The labour market

Tim Hatton, Glenn Withers

Research output: Chapter in Book/Report/Conference proceedingChapterpeer-review

14 Citations (Scopus)

Abstract

Introduction This chapter focuses on four key aspects of the development of the Australian labour market since Federation. First are the patterns in the total labour supply as influenced by population increase, participation, hours of work and trends in labour-force composition. Second is the growth in workforce skills, as represented by the changing role and place of education, including vocational training. Third is the evolution of Australia's distinctive pattern of industrial relations, including the structure of wages. Fourth are the trends and fluctuations in average wages and unemployment. Labour supply and population At the aggregate level, the 20th-century labour market is a story of the size and structure of the population driving the scale of the labour force available for the Australian economy. The basic drivers are those of population growth through migration and natural increase, and of workforce participation, including changes in female participation and youth and older worker engagement.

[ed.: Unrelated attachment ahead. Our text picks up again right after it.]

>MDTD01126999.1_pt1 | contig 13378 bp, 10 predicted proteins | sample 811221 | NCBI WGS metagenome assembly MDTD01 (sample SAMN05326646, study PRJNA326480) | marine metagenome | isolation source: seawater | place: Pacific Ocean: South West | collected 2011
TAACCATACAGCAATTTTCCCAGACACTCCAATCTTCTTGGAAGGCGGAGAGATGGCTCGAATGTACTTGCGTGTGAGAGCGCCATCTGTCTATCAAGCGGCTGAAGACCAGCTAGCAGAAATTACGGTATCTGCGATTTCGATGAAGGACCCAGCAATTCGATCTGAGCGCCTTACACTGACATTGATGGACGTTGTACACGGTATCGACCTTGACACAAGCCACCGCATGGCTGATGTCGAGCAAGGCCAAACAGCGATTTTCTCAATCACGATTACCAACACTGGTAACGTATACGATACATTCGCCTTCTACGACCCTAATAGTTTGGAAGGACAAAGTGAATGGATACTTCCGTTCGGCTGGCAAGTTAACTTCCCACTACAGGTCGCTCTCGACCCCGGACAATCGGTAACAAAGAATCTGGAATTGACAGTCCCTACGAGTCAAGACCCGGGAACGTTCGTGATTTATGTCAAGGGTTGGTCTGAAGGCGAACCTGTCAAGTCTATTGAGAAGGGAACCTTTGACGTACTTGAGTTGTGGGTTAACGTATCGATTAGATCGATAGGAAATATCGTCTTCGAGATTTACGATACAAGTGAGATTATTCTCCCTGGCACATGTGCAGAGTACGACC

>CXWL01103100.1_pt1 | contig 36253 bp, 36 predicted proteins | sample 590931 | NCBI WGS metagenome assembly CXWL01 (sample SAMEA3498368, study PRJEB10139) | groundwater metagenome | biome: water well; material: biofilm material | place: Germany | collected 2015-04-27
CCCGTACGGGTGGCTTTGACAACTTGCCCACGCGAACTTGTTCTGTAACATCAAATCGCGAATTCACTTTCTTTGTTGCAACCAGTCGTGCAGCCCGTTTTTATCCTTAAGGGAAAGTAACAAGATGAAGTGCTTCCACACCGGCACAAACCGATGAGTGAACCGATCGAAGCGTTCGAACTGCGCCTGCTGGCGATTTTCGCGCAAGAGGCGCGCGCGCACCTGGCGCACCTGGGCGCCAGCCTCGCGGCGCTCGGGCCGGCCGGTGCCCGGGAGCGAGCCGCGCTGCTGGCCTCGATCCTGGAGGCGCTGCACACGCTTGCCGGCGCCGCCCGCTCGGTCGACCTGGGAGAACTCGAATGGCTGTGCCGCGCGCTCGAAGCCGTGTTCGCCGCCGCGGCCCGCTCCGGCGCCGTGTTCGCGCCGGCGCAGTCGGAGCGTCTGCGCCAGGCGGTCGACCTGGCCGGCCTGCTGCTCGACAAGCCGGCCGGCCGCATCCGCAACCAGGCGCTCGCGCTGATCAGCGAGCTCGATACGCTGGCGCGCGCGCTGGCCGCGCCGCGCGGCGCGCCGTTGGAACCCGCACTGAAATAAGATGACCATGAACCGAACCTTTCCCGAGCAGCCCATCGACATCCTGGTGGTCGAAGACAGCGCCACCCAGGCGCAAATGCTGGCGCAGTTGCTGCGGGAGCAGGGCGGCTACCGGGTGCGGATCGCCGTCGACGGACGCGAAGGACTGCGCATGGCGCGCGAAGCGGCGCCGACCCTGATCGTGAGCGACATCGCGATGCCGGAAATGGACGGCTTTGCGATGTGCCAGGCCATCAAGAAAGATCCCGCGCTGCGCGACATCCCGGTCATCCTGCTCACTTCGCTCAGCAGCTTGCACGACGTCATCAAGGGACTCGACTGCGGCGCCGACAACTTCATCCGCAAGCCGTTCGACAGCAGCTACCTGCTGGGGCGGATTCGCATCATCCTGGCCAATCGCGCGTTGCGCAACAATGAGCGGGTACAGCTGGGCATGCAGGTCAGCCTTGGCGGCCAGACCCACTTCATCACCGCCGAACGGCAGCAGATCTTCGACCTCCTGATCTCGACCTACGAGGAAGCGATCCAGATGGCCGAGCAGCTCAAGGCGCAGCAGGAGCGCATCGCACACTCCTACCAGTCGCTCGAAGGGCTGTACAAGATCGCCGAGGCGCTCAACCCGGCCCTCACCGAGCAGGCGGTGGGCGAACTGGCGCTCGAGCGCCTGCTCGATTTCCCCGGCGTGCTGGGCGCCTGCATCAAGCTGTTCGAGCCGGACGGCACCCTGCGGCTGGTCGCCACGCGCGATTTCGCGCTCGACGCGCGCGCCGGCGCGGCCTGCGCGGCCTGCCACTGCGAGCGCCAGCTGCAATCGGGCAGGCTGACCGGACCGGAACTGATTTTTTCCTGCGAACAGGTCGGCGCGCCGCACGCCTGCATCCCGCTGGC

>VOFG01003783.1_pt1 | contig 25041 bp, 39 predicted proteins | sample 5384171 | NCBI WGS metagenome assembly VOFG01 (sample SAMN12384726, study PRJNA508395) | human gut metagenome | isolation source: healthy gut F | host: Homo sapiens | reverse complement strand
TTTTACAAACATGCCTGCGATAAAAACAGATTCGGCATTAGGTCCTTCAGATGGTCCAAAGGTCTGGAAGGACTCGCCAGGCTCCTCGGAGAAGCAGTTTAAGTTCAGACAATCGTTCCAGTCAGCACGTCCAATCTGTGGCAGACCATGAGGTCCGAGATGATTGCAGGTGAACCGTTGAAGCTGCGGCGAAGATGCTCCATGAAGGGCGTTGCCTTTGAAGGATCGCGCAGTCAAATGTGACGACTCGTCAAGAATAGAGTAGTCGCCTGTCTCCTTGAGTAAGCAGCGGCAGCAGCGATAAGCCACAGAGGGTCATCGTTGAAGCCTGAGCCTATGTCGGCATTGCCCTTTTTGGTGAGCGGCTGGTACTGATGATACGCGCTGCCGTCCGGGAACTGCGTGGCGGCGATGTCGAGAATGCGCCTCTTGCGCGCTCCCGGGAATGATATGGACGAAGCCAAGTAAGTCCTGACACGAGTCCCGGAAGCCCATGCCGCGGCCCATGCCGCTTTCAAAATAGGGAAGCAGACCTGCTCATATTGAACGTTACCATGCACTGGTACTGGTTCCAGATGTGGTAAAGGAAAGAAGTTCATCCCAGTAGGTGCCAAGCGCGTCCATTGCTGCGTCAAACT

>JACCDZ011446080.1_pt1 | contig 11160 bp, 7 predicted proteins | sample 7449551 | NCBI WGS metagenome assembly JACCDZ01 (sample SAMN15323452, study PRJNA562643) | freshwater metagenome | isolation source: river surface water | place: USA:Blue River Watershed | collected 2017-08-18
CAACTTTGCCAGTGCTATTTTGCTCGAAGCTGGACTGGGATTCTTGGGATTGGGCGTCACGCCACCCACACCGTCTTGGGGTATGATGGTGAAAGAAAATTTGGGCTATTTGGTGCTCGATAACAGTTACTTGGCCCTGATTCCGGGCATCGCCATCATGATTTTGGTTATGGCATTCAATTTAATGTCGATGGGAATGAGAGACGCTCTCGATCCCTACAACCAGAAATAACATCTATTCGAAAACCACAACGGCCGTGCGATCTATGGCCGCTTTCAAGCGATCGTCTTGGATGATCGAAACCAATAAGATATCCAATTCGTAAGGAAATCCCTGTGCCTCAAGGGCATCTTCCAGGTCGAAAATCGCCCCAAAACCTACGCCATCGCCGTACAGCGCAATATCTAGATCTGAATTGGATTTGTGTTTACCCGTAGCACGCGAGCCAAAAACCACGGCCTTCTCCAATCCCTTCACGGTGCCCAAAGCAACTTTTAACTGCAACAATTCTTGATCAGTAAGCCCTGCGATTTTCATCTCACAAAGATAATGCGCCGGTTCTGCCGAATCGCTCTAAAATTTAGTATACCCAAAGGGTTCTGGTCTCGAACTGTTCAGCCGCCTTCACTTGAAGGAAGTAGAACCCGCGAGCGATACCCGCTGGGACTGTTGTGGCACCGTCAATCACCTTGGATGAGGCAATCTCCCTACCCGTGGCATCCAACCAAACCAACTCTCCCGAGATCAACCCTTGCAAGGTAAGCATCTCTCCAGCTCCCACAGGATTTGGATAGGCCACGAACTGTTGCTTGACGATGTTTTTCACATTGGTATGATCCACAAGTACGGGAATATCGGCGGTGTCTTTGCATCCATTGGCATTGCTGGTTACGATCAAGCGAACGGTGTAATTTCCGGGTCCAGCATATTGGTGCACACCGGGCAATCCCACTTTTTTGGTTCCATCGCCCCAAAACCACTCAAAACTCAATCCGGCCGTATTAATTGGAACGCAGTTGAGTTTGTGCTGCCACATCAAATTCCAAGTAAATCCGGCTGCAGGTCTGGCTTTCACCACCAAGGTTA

Original languageEnglish
Title of host publicationThe Cambridge Economic History of Australia
PublisherCambridge University Press
Pages351-372
Number of pages22
ISBN (Electronic)9781107445222
ISBN (Print)9781107029491
DOIs
Publication statusPublished - 1 Jan 2014

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